# A question about diffeomorphism between manifolds with boundary

I don't understand a couple of things about the following proof:

Statement: Suppose $$f:X\rightarrow Y$$ is a diffeomorphism of manifolds with boundary. Show that $$\partial f:\partial X\rightarrow \partial Y$$ is a diffeomorphism.

Proof: First, let's verify that $$f(\partial X)\subset \partial Y$$ . Let $$x \in \partial X$$; $$y = f(x) \notin \partial Y$$ . Let $$\psi : V\rightarrow U$$ be a local parameterization of an open neighborhood of $$y$$ in $$Y$$ . Then $$f^{-1}\circ \psi : V\rightarrow f^{-1}(U)$$ is a diffeomorphism to an open neighborhood of $$x$$ in $$X$$. Hence $$x$$ is not in $$\partial X$$. Thus $$f(\partial X) \subset \partial Y$$ . By applying same arguments to $$f^{-1}$$ we conclude that $$f(\partial X) = \partial Y$$. Thus $$\partial f : \partial X\rightarrow \partial Y$$ is bijective (it is onto and injective since f is). $$\partial f$$ is smooth as the restriction of a smooth $$f$$ and its inverse is also smooth (again as the restriction of a smooth $$f^{-1}$$).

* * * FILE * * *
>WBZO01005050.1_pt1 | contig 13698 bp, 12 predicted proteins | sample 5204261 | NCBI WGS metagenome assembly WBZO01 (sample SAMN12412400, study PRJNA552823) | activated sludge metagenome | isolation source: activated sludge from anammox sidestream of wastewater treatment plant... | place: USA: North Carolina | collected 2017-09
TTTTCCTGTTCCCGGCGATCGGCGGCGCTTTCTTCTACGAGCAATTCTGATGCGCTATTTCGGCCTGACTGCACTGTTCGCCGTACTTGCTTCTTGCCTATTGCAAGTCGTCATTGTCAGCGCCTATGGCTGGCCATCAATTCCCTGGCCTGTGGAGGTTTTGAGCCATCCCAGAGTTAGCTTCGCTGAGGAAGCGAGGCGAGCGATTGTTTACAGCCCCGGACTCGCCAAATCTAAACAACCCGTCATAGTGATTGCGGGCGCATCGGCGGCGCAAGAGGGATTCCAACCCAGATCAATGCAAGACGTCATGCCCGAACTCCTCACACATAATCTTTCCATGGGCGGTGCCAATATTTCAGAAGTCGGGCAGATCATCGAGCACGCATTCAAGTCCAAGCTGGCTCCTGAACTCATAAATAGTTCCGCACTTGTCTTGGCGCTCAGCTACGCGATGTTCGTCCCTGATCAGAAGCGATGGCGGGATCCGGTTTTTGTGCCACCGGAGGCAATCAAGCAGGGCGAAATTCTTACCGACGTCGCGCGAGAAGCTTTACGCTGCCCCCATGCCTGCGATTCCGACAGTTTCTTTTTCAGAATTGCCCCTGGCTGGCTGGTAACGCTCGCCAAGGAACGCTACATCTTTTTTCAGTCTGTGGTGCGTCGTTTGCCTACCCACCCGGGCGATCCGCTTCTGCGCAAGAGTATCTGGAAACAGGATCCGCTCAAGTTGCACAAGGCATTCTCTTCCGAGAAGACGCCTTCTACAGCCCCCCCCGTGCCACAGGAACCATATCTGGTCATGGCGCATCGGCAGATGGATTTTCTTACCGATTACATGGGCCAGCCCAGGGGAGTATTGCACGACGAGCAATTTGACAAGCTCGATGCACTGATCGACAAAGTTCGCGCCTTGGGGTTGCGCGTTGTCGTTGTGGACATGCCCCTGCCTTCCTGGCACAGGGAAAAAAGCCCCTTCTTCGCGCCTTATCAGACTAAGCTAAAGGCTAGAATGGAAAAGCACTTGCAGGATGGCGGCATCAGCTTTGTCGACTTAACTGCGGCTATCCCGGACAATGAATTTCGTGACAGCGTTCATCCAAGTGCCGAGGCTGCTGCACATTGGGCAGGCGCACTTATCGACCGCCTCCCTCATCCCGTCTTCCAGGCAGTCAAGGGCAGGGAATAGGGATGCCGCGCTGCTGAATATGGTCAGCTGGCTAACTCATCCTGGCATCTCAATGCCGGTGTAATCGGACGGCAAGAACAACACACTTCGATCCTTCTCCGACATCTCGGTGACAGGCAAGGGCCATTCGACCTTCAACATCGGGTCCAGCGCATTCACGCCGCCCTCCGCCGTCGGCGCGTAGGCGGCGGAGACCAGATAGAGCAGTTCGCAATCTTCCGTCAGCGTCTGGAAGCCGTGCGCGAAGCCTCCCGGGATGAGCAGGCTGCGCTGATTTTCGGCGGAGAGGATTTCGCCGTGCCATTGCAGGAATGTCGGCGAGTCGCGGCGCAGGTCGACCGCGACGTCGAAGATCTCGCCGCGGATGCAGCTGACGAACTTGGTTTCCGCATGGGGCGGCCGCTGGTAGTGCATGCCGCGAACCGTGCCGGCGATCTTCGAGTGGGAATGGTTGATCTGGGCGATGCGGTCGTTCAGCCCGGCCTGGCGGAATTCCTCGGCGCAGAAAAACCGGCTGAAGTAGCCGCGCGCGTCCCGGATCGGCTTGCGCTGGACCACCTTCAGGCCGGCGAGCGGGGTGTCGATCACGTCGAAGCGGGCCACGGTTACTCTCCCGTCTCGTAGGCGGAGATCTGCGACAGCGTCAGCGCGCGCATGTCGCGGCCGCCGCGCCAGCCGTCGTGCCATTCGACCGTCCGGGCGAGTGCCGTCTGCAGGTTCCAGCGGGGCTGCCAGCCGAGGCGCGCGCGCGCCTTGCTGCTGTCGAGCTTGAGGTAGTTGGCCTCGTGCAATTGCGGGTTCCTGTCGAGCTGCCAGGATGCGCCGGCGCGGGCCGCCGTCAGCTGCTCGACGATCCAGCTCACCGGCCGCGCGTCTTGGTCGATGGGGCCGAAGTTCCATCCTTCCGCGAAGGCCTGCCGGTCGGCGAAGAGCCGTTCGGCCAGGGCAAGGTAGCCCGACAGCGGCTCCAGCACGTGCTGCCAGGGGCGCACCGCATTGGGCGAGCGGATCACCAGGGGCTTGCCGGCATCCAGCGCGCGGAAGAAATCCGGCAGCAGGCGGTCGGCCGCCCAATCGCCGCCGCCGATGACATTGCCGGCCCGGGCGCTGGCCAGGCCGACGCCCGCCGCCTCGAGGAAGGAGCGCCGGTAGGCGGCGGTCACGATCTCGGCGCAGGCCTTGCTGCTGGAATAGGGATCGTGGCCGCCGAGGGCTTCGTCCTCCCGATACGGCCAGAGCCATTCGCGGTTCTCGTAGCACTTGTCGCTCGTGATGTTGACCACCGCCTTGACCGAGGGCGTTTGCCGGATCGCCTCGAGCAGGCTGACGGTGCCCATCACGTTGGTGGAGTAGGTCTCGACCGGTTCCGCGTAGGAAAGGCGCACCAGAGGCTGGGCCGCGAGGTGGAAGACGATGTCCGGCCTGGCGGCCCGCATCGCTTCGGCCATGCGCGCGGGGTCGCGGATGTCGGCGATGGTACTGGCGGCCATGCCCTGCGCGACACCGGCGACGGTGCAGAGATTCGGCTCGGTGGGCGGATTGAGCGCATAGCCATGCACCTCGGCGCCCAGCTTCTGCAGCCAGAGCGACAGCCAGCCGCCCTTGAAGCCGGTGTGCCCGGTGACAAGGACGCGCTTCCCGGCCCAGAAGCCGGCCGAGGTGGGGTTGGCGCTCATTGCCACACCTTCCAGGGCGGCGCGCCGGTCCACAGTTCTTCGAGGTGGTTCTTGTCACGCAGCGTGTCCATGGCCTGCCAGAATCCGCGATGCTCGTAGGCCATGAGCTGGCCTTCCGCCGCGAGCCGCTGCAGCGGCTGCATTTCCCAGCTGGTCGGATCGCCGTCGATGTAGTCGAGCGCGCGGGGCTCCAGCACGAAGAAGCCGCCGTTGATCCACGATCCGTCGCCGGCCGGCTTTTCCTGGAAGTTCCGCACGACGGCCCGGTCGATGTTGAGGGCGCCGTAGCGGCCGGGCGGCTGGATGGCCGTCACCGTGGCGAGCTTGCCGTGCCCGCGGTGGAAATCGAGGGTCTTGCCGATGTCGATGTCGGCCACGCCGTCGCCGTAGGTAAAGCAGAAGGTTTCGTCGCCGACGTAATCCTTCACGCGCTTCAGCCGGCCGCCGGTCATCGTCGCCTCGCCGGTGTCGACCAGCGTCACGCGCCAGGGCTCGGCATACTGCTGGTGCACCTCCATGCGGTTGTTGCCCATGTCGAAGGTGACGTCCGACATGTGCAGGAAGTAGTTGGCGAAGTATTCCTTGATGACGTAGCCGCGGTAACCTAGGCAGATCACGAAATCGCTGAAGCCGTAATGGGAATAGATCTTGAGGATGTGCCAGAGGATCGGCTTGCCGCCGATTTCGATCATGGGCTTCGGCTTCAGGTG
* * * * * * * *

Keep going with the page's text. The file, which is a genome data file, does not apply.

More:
So I don't understand how $$f^{-1}\circ \psi : V\rightarrow f^{-1}(U)$$ is even defined because $$\psi: V\rightarrow U$$ and $$f^{-1}:Y\rightarrow X$$. Also, the conclusion that $$x$$ is not in $$\partial X$$ is arrived at because $$x$$ cannot be on the boundary and have an open neighborhood around it diffeomorphically mapped to an open nbd of $$\partial Y$$, am I correct? Thanks and appreciate a hint.

We have $$U\subset Y$$. Whenever $$g:A\to B$$ and $$B\subset C$$ and $$h:C\to D$$, when we write $$h\circ g$$, we really mean $$h|_{B}\circ g$$. And if $$p:A\to C$$ and $$p(A) \subset B$$, then we also often write $$p$$ for the function $$p:A\to B$$ which matches the other $$p$$ in the obvious way.
We are assuming $$y\notin \partial Y$$, so that $$y$$ has a neighborhood $$U$$ diffeomorphic to an open subset of $$\mathbb{R}^n$$ for some $$n$$. And $$x$$ has no such neighborhood, being a boundary point. But $$f^{-1}(U)$$ is such a neighborhood.
• Thanks, I understand why $x$ is not in $\partial X$ now, but for the first paragraph, $\psi:V\rightarrow U$, $f^{-1}:Y\rightarrow X$ and $U\not\subset Y$, right? in fact $U\subset X$ which is confusing me? – manifolded Feb 28 at 16:35
• No, $U \subset Y$ is a neighborhood of $y$ in $Y$ and $V \subset \mathbb{R}^n$ is open with $\psi:V\to U$ a chart for $U$. – csprun Feb 28 at 16:37